Ten Hurt In "Horrific Scene" At Clove Lake Park Helicopter Accident
An injured bystander is taken away from the scene of an Osprey helicopter landing that injured ten Monday morning in Staten Island's Clove Lake Park. The intense wind generated by the helicopter's twin rotors destroyed tree limbs, dirt from a nearby baseball field and other debris into a whirlwind that sent spectators scattering and seven people to the hospital. Who approved the use of this machine in a city park? (Photo: Fevelo for The Daily News)
As the Osprey dipped toward the ground at Cloves Lakes Park Preserve, wind whipped up by the helicopter's rotor broke up two mid-sized trees and sent some 30 branches flying, Deputy Fire Chief Roger Sakowich said.
Yolanda Maiurrno, 80, of Staten Island, was thwacked in the ankle by a piece of wood.
"It was a really scary and horrific scene. I'm all shook up right now and I can't stop shaking," she said, gripping an ice pack given to her by medics.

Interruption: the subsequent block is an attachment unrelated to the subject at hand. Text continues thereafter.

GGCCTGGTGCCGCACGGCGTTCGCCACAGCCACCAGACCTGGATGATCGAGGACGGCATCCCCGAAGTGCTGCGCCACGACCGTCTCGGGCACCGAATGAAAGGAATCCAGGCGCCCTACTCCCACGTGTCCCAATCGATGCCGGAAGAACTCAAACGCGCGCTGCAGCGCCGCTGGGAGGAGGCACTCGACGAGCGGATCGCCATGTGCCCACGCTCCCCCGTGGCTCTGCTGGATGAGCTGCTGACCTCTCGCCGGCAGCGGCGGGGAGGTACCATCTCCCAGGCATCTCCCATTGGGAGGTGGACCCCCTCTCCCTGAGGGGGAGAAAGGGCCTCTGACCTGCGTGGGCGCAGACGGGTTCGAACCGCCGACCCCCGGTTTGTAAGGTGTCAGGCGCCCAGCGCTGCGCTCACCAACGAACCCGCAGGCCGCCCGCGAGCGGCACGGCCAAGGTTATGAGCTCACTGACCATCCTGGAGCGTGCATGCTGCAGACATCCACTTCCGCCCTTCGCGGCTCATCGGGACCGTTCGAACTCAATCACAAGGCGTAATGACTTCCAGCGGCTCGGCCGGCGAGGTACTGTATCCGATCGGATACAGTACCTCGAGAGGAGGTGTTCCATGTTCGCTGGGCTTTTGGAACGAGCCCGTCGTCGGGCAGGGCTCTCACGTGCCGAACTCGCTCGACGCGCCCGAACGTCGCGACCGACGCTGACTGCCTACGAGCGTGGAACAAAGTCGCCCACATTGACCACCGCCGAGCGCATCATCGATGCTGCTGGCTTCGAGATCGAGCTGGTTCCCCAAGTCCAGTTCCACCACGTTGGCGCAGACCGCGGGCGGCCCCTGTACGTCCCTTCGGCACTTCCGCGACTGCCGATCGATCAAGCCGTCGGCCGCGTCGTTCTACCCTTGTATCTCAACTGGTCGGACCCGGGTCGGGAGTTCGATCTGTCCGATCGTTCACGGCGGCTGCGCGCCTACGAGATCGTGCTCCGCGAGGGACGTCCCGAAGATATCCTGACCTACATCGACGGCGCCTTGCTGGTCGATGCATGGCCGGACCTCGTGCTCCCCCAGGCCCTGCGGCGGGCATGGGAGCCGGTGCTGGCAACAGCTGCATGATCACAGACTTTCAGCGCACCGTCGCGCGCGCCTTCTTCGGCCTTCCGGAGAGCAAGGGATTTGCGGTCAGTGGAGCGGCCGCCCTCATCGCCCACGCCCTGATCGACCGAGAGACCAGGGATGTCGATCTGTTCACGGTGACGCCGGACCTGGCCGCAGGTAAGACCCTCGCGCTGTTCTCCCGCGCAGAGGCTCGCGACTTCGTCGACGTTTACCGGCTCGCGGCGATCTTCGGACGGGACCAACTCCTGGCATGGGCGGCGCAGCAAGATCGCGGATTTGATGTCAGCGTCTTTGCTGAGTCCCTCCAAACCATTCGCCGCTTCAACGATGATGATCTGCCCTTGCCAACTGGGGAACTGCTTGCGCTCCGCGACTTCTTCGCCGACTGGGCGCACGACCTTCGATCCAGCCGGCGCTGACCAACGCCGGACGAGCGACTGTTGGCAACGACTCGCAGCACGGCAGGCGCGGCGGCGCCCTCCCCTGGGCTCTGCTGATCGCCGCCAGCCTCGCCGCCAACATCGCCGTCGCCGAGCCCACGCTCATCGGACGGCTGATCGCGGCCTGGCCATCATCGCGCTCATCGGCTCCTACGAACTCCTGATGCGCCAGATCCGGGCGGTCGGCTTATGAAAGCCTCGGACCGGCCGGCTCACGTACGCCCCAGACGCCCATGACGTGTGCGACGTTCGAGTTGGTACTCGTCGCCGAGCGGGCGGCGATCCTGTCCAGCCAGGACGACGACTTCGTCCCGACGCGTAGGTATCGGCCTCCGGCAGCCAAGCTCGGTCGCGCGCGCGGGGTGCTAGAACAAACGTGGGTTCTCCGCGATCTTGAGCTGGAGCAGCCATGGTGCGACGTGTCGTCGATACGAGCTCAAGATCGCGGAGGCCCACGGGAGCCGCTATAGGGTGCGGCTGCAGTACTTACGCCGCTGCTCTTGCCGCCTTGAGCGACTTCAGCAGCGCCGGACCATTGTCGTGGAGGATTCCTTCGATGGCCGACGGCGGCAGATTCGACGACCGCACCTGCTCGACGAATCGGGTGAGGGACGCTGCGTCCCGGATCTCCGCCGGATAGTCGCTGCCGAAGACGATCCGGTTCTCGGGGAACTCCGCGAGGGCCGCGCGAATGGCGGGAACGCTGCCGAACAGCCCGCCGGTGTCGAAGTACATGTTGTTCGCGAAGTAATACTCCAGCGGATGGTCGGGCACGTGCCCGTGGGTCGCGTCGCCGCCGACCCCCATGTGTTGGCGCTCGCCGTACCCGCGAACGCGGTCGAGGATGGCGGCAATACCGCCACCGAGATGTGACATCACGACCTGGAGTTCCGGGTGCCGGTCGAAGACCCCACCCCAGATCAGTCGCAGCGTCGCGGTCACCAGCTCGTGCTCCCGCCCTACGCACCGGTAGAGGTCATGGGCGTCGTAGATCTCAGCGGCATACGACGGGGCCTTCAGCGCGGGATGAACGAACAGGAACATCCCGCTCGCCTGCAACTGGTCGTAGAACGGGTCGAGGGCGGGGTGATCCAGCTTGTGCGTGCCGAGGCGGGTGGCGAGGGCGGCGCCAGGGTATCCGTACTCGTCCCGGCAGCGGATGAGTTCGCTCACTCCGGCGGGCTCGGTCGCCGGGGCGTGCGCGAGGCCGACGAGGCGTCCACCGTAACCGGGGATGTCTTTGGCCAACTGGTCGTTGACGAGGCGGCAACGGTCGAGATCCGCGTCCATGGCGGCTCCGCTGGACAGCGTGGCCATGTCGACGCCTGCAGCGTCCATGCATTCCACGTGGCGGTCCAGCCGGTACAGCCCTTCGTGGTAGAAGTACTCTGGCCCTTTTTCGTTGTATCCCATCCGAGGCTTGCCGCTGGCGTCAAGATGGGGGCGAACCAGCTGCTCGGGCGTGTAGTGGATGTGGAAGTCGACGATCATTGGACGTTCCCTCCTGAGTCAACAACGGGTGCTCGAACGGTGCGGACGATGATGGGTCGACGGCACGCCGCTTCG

"I came here to have a lovely day," she said of the annual event. "It was between this and the beach, and now I wish I chose the beach."
The MV-22 Bravo Osprey was attempting to land about 9:10 a.m. in the middle of the park's ballfields for an event celebrating 2010 Fleet Week and Memorial Day.
"We came in over the trees. You can't see what's going on underneath them," said Marine Capt. Michael Henson, whose regiment is based in North Carolina. "The next thing we see is a blanket coming up in the air. That means one thing, someone is sitting down below us. The only thing to do was to just keep going."
Helicopters, especially the heavy Osprey helicopter-airplane hybrid used by the Marines, create a lot of wind when landing.
"Anything that's loose is going to get blown around," Henson said.
U.S. Marine Corps officials say an MV-22 Osprey aircraft was landing in Clove Lakes Park around 8 a.m. this morning when its powerful twin engines began kicking up dirt and debris. (Photo: NY1)